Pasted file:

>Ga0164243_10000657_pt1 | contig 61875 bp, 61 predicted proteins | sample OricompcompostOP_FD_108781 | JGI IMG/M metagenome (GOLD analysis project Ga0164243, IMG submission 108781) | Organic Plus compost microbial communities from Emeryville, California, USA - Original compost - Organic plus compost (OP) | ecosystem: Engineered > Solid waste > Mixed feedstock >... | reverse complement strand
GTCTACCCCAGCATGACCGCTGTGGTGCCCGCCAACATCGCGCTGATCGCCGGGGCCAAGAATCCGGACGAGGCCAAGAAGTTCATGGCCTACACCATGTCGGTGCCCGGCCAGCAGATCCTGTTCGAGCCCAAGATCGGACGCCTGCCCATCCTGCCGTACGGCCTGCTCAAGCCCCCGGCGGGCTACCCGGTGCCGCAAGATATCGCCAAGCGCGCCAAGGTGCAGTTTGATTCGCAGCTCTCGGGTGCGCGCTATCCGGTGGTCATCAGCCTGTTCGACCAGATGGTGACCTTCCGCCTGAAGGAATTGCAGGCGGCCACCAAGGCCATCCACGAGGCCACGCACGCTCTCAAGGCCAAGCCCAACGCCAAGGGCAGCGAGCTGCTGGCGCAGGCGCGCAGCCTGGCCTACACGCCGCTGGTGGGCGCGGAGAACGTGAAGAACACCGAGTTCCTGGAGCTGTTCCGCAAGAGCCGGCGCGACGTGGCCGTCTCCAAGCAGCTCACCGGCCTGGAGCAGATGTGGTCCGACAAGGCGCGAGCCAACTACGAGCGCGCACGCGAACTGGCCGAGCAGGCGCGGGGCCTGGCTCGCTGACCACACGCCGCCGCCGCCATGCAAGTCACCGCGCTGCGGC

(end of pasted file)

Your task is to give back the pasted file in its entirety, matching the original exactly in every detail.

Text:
>Ga0164243_10000657_pt1 | contig 61875 bp, 61 predicted proteins | sample OricompcompostOP_FD_108781 | JGI IMG/M metagenome (GOLD analysis project Ga0164243, IMG submission 108781) | Organic Plus compost microbial communities from Emeryville, California, USA - Original compost - Organic plus compost (OP) | ecosystem: Engineered > Solid waste > Mixed feedstock >... | reverse complement strand
GTCTACCCCAGCATGACCGCTGTGGTGCCCGCCAACATCGCGCTGATCGCCGGGGCCAAGAATCCGGACGAGGCCAAGAAGTTCATGGCCTACACCATGTCGGTGCCCGGCCAGCAGATCCTGTTCGAGCCCAAGATCGGACGCCTGCCCATCCTGCCGTACGGCCTGCTCAAGCCCCCGGCGGGCTACCCGGTGCCGCAAGATATCGCCAAGCGCGCCAAGGTGCAGTTTGATTCGCAGCTCTCGGGTGCGCGCTATCCGGTGGTCATCAGCCTGTTCGACCAGATGGTGACCTTCCGCCTGAAGGAATTGCAGGCGGCCACCAAGGCCATCCACGAGGCCACGCACGCTCTCAAGGCCAAGCCCAACGCCAAGGGCAGCGAGCTGCTGGCGCAGGCGCGCAGCCTGGCCTACACGCCGCTGGTGGGCGCGGAGAACGTGAAGAACACCGAGTTCCTGGAGCTGTTCCGCAAGAGCCGGCGCGACGTGGCCGTCTCCAAGCAGCTCACCGGCCTGGAGCAGATGTGGTCCGACAAGGCGCGAGCCAACTACGAGCGCGCACGCGAACTGGCCGAGCAGGCGCGGGGCCTGGCTCGCTGACCACACGCCGCCGCCGCCATGCAAGTCACCGCGCTGCGGC